A National Class One performer and a renowned Kunqu Opera performing artist, Wang Shiyao is an actor in the Shi-generation of Zhejiang Kunqu Opera Troupe. He started to learn the arts at a young age from his father, famous Kunqu Opera chou artist Wang Chuansong. His performance style is funny but not vulgar, earning him the title as the “True Heir of fuchou in Kunqu Opera”. Performed repertoires include Touring the Hall from Tale of the West Chamber, Writing the Petition from The Story of Gauze Silk, The Marriage Proposal from The Butterfly Dream, The Wedding Night from The Mismatch Caused by a Kite and Asking for the Doctor from Pavilion for Worshipping the Moon. While winning wide acclaim within the circle, Wang actively promotes the perpetuation work of Kunqu Opera with his arranged works Teaching the Song from The Story of Li Wa and Meeting in the Aloe Wood being awarded at provincial extravaganzas.
A National Class Two performer, Hu Linan is a fine young actor in the Wan－ generation of Zhejiang Kunqu Opera Troupe and a graduate from the Zhejiang Provincial Arts School. He specializes in the hualian (painted face) role and has taken lessons from famous performing artists Guan Changli, He Bingquan, Zhu Yufeng and Cheng Weibin. He has a robust stage persona and a resounding voice. He is a recipient of multiple awards including Hong Sheng Cup Performer Second Class Award, Zhejiang Kunqu Opera and Peking Opera Young Performer Contest Third Class Award as well as Zhejiang Kunqu Opera Performer and Musician Contest Third Class Award.
An actress in the Wan－generation of Zhejiang Kunqu Opera Troupe, Wang Jing is a graduate from the Kunqu Opera Class in Zhejiang Provincial Arts School specializing in the zhengdan (orthodox female) role. She has taken lessons from famous Kunqu Opera performing artists Liang Guyin and Wang Fengmei. Frequently-played repertoires include Mountain Lanke, The Butterfly Dream, Yearning for the Mortal World, Catching Zhang Alive, Requesting Tea, Seduction with a Lute, The Departing Soul, Broken Bridge, Meeting in the Aloe Wood and Fooling Uncle and Leaving Brother. He has been awarded with the Hong Sheng Cup Zhejiang Kunqu Young Performer Contest Silver Prize and Zhejiang Xin Song Project Young Performer Contest Gold Prize.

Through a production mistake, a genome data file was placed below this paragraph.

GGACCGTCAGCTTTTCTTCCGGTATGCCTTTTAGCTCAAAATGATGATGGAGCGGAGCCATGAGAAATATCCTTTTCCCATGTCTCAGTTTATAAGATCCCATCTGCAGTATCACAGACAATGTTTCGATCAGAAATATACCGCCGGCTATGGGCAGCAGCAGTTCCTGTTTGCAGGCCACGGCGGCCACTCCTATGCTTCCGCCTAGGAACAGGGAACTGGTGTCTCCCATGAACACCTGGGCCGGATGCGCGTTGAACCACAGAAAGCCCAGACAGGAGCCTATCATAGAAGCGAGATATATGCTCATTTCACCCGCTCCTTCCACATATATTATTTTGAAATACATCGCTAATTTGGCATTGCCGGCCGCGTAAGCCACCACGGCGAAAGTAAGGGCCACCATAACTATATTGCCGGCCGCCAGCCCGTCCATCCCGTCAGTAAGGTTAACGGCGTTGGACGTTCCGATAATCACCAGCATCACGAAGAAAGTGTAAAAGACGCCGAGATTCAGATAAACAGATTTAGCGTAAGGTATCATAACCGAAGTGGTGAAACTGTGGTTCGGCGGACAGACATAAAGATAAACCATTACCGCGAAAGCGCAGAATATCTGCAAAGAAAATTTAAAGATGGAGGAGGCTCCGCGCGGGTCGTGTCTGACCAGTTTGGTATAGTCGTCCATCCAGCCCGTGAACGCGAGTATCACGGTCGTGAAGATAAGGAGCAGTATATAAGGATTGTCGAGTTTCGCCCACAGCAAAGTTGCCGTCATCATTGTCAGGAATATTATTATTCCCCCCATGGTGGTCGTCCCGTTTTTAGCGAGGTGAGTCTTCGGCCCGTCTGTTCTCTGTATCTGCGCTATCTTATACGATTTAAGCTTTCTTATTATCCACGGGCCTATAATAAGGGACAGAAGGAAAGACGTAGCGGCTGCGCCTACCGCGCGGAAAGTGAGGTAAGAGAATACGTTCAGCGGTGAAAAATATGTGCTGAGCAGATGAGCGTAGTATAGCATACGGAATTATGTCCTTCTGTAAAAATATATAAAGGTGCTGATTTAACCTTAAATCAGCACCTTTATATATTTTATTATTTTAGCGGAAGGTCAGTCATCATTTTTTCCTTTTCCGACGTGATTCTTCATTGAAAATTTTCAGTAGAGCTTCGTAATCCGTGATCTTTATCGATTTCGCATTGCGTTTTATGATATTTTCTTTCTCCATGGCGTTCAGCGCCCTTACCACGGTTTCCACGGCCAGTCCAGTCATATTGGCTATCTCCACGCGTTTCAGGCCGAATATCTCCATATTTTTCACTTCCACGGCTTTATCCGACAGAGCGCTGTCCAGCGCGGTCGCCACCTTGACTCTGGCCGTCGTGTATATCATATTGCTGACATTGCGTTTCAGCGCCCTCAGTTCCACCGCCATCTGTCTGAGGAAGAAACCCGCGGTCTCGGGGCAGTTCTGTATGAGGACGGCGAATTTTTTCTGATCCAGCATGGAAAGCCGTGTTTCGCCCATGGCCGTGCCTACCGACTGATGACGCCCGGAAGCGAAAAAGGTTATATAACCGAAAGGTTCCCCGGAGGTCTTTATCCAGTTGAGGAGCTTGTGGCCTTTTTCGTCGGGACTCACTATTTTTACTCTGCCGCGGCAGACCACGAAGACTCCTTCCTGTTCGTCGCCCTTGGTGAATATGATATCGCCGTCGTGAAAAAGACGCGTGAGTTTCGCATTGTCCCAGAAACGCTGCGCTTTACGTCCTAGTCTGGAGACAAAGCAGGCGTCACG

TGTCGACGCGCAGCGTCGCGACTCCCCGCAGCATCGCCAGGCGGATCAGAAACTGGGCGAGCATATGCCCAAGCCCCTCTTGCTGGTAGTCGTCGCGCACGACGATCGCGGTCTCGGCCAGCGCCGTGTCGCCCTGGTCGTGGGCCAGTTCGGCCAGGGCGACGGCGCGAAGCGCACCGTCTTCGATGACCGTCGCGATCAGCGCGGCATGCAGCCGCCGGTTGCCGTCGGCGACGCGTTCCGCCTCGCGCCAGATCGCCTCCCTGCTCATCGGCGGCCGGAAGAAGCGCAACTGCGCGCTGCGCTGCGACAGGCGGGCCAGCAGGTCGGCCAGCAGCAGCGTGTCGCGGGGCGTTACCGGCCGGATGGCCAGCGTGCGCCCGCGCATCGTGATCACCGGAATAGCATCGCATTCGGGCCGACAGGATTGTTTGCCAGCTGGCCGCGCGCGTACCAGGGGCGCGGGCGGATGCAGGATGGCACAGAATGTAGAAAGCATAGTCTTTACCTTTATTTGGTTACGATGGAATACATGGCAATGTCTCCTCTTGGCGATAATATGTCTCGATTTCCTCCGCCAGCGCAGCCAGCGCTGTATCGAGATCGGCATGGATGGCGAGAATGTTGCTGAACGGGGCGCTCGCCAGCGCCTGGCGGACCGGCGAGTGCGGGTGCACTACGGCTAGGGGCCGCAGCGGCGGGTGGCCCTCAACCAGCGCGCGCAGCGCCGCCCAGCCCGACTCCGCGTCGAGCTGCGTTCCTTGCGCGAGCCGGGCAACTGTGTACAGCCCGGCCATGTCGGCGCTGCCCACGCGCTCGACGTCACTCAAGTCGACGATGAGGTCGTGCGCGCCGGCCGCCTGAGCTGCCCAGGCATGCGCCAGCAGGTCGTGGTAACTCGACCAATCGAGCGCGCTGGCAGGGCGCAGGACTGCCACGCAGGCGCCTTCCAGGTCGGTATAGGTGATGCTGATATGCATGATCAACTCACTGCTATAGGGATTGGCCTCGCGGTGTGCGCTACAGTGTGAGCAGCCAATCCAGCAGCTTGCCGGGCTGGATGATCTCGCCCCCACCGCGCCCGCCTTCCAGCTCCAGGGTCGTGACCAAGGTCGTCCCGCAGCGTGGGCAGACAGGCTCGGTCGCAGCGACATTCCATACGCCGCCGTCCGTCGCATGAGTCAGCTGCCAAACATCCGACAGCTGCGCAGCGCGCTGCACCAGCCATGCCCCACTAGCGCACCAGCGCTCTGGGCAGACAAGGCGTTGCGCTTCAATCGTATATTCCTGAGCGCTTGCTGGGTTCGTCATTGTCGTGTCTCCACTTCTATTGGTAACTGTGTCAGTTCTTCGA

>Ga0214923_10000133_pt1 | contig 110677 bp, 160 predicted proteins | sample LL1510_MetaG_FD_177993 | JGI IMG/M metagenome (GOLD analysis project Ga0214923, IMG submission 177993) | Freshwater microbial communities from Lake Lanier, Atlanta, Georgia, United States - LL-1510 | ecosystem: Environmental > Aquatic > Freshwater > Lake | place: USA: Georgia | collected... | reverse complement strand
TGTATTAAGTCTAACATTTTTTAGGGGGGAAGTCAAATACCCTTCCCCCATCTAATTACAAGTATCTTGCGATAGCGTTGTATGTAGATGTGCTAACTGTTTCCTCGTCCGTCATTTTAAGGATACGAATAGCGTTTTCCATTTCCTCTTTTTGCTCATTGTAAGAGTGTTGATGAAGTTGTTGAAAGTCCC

A National Class Two performer and a graduate from the Kunqu Opera Class in Zhejiang Provincial Arts School, Bao Chen is a Wan-generation actor in the Zhejiang Kunqu Opera Troupe specializing in the laosheng role. He has followed famous Kunqu performing artists Ji Zhenhua, Zhang Shizheng, Lu Yongchang and Tao Weiming. Representative repertoires include Fifteen Strings of Cash, Mountain Lanke, Butterfly Dream, Sweeping the Pine. He is a recipient of multiple awards including Zhejiang Kunqu Opera and Peking Opera Young Performer Contest Silver Prize, National Kunqu Opera Young Performer Contest Performance Award, Zhejiang Kunqu Performer Contest Silver Prize and the 5th National Kunqu Arts Festival Performance Award.
Koo Siu Sun (Playwright)
Active in the local literary circle in his early years, Koo Siu-sun has published widely writings and art criticisms using the pen name of Gu Cangwu in newspapers and periodicals in the mainland, Hong Kong and Taiwan. He has co-founded a number of publications including Pan Gu (Origin of the Universe), Wenxue yu Meishu (Literature and Art), Wenmei Yuekan (Literature and Art Monthly) as well as Ba Fang Wenyi Congkan (All Directions Literary Journal). He has been the chief editor of Ta Kung Pao - Chinese Culture Weekly, chief editor of Han Sheng Magazine (Taipei) and chief editor of Ming Pao Monthly (Hong Kong). Published writings include Collected Poems Tong Lian (Bronze Lotus), Poems and Essays Beiwanglu (Memorandum), Collected Essays Shu Xiang Si Meng (Thoughts on Books, Dreams of Drama), Collected Criticisms Yi Mu Yi Shi (One Tree One Rock) and Research Work Jinsheng Cishi Jinshi Cidi (This Life Now, These Times Here) – Aileen Chang, Su Qing and Hu Lancheng’s Shanghai. In the last twenty years, Koo has been enthusiastic in the promotion and research work of Kunqu. He has also studied singing and flute and learnt from many Kunqu experts, performing artists and flute teachers. With the setting up of the Kunqu Opera Research and Promotion Group by the Hong Kong Institute for Promotion of Chinese Culture in 1991, Koo has been a committee member responsible for the planning of research, publication, promotion and performance activities. Since 2000, the group has started to cooperate with all major Kunqu Opera troupes in the mainland. Projects undertaken include adapting The Peony Pavilion (Part 1 & 2) for Zhejiang Peking and Kunqu Opera Art Theatre; writing and adapting Kunqu Opera Tale of the Secret Arrow, participation in Jiangsu Province Suzhou Kunqu Opera Theatre’s production of The Peony Pavilion (youth version) acting as consultant and adapting The Butterfly Dream for Shanghai Kunqu Opera Theatre. From 2002 to 2004, Koo and colleague Yu Dan commenced the research work on arranging, annotating and translating the writings on Kunqu performance theories in Ming and Qing dynasty for the Chinese Faculty, University of Hong Kong. It results in the publication of the bilingual Collection of Kunqu Performance Theories by Hong Kong Oxford University Press in 2006.